Act on Market Practices and
Consumer Protection

The new Act on Market Practices and Consumer Protection has been published and came into force on 12 may 2010. This act replaces the Trade Practices Act of 14 July 1991.

The most important innovations of this new law are briefly discussed below:

1. The new act gives new definitions on enterprise, consumer and product with important consequences.

2. Price reductions

The condition that the seller must have continuously applied the same higher price during the   month prior to the price reduction has been abolished.  If a seller applied different prices during the month prior to the price reduction, this no longer prevents the seller from announcing a price reduction.  However, in such a case, the seller must always refer to the lowest prices applied for the product during the month prior to the reduction of the price.  Furthermore a seller is free to announce a price reduction in the manner he likes, only the announcement may not be misleading and the buyer must be informed of the old price or able to easily calculate the old price.

3. Seasonal sales

Sales of all kind of products are authorized.
The waiting period is only mandatory for clothing, shoes and leather products and it will be shorter. 

The requirement that a seasonal sale must take place in a physical premise has been abolished.  From now on seasonal sales can be held on the Internet.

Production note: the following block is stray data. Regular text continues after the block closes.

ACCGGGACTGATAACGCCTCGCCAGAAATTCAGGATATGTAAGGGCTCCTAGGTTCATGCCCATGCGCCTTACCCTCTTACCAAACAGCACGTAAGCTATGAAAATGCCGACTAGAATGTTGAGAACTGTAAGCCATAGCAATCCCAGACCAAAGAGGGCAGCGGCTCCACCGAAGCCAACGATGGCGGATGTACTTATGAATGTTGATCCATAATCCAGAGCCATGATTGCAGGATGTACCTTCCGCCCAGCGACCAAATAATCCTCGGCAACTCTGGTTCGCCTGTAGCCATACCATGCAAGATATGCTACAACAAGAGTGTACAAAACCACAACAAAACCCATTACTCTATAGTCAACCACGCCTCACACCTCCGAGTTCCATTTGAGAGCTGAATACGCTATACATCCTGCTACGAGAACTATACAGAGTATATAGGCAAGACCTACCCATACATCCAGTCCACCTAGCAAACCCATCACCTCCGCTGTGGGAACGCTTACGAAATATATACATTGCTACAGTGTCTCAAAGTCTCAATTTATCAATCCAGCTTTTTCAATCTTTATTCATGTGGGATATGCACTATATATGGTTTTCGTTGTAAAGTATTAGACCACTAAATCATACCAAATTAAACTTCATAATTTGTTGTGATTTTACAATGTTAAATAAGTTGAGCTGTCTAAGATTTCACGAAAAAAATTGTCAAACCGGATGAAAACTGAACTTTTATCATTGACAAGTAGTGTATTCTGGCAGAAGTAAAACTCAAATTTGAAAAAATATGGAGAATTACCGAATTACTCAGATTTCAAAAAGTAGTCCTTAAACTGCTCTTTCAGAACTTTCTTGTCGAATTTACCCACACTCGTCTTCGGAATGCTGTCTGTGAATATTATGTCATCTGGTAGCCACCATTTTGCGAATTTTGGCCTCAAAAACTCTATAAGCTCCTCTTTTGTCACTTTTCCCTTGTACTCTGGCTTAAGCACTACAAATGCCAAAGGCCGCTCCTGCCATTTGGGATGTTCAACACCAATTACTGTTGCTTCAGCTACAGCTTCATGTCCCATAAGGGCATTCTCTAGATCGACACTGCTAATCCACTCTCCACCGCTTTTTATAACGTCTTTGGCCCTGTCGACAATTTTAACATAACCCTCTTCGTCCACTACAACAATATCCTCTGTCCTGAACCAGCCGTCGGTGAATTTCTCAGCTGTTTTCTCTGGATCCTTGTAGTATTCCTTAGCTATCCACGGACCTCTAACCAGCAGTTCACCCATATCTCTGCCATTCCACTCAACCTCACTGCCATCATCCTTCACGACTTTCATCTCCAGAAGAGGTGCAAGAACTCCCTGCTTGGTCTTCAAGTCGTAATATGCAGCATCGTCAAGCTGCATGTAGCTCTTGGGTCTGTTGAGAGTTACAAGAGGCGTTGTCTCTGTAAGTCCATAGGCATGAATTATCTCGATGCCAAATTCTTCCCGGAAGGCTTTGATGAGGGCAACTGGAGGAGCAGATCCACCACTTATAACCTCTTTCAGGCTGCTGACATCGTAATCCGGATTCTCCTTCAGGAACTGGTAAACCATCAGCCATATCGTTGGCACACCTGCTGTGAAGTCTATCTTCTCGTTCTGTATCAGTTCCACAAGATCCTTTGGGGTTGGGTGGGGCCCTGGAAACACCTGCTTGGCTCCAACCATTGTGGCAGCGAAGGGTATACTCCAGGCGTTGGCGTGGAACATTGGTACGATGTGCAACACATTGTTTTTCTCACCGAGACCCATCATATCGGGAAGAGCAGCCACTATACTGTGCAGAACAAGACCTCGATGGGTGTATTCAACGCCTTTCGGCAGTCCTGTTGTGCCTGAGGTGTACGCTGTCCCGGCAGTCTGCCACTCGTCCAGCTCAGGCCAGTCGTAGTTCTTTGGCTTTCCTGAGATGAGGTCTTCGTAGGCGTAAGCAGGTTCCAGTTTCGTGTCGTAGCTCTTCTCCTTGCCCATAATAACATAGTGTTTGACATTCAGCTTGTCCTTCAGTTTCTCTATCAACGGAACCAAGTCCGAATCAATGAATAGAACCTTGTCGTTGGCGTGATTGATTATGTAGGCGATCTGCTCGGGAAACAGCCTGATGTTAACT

4. Distance selling

The prohibition to request a payment prior to the end of the cancellation period is abolished.  This cancellation period is extended from 7 into 14 days.

5. Combined offers

Whereas the Trade Practices Act of 14 July 1991 provided for a general prohibition of combined offers, the new act expressly allows such orders.  Only combined offers which constitute an unfair commercial practice are prohibited. However, the prohibition of combined offers remains in force for financial services.
The European Court of Justice had condemned the Belgian prohibition of combined offers because it was contrary to the European directive 2005/29/EC concerning unfair business to consumer commercial practices in the internal market.

6. Prohibition of selling at a loss.

The prohibition of selling at loss remains in force, but the prohibition of selling with an extremely limited profit margin is abolished.

7. The act introduces a prohibition of opt-out options for internet-sales.

8. Use of languages

Labelling information required by law, user instructions and commercial warranties no longer need to be in the languages of the regions where the goods or services are sold to the consumer.

12 May 2010

Ann Vranken - ann.vranken@peeters-law.be

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